So often when it comes to sewing, you dream up beautiful ideas of flouncy dresses that have no place in your normal, day-to-day life. And that’s fine! It’s fun to dream big and play dress up with your sewing machine once in a while. But there’s only so many pretty dresses you can make before they overwhelm your closet. I’ve been making more of an effort to make pieces that are versatile and good for daily wear in my wardrobe. For me, this means dress shirts and shirt dresses that can be layered throughout the year.
I made this garment as a test for shirt dress construction, as I have had no previous experience with it. This was made with the McCall’s 6885, which has one of the most dreadful photos on the front. I don’t know what they were thinking with the floral dress and matching hat! It looks awful. If they had featured the chambray illustration it would be much more appealing. I made the short sleeve variation, out of a fabric that has been in my stash for many years. I don’t remember why I had bought this fabric originally, but it’s a thick grey twill from the S.R. Harris fabric depot in Minnesota.
I indicated all of the pattern markings using tailor’s tacks, which helped as the placket attachment can become quite a hassle. Reflecting back on this, I should have started with the Grainline’s Alder shirt dress as that pattern has much more clear instructions. Overall, the placket went on quite nicely. I had some issues with the collar stay being longer than the neckline/placket, likely due to imprecise sewing. I also used the straight hem variation rather than the curved hem, as I had read from other bloggers that the curve comes up quite high on the thigh.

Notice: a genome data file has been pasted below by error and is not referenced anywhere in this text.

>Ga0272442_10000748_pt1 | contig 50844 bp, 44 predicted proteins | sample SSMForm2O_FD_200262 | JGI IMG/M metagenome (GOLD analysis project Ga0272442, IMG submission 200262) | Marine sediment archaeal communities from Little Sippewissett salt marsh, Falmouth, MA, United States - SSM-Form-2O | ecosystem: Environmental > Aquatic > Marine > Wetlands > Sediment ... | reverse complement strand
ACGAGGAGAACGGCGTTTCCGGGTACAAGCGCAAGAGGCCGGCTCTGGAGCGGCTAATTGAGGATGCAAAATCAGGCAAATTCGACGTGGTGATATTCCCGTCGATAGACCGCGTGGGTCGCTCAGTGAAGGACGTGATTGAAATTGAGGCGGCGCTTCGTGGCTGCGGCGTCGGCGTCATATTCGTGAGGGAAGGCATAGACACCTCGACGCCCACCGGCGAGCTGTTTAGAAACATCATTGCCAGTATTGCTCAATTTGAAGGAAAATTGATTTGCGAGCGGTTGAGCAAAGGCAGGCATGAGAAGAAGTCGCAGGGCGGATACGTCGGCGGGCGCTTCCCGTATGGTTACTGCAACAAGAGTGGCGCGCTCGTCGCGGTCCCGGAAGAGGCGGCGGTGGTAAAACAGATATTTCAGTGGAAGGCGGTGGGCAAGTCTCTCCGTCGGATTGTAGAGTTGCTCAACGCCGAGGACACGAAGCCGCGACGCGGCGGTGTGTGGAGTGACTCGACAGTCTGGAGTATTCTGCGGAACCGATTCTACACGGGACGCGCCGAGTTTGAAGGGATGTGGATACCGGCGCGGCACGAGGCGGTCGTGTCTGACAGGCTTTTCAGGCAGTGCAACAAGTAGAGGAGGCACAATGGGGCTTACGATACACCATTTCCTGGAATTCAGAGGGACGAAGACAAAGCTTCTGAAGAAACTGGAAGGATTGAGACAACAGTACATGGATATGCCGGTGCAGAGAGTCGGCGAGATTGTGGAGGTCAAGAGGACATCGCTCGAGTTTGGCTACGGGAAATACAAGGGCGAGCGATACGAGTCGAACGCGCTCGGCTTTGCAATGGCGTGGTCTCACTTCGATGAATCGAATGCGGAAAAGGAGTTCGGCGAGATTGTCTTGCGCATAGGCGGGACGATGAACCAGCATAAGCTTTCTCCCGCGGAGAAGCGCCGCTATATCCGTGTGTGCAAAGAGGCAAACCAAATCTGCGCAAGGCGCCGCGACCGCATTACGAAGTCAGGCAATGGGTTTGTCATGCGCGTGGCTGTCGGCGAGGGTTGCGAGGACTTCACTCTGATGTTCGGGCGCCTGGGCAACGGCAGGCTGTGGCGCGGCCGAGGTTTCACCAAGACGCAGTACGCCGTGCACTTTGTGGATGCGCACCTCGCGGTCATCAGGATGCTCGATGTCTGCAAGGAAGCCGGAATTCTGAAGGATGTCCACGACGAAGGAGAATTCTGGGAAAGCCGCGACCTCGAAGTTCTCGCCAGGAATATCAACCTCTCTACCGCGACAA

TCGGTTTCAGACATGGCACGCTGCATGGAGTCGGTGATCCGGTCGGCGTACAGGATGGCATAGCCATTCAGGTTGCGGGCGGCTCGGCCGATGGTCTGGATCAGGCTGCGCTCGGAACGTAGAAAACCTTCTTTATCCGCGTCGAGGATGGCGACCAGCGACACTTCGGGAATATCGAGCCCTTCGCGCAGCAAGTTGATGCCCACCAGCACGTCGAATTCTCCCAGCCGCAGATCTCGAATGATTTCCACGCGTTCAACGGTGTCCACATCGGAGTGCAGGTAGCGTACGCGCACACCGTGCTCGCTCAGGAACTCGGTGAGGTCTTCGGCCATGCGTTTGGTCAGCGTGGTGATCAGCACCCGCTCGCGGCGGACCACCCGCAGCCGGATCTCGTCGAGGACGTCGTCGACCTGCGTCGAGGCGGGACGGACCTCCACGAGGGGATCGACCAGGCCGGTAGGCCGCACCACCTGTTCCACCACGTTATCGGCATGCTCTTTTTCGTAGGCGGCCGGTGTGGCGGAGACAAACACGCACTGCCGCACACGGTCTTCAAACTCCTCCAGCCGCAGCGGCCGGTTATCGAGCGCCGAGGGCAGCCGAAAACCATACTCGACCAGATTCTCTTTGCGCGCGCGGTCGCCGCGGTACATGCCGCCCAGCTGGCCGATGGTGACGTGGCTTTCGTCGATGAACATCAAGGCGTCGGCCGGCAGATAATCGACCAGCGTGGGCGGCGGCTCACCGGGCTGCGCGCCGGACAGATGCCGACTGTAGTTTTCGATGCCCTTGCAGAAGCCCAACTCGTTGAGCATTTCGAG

After completing the garment, I found that the shoulders and short sleeves felt tight. This, with the heaviness of the fabric, makes me feel super claustrophobic when I wear it and since it’s been completed, it’s never been worn. I can’t move my arms back or forwards without it pulling on the front or back and being uncomfortable. I believe that I may try a rescue operation on the dress, removing the short sleeves and finishing the armhole with bias binding. Into the UFO pile it goes… Next time, I’ll make it sleeveless and/or consider a lighter cotton or flannel eventually and maybe put a yoke in the back with some gathers underneath to allow for arm movement.
Despite being unwearable, I consider it a learning experience, which I was glad to have on a fabric that has been in my stash for ages!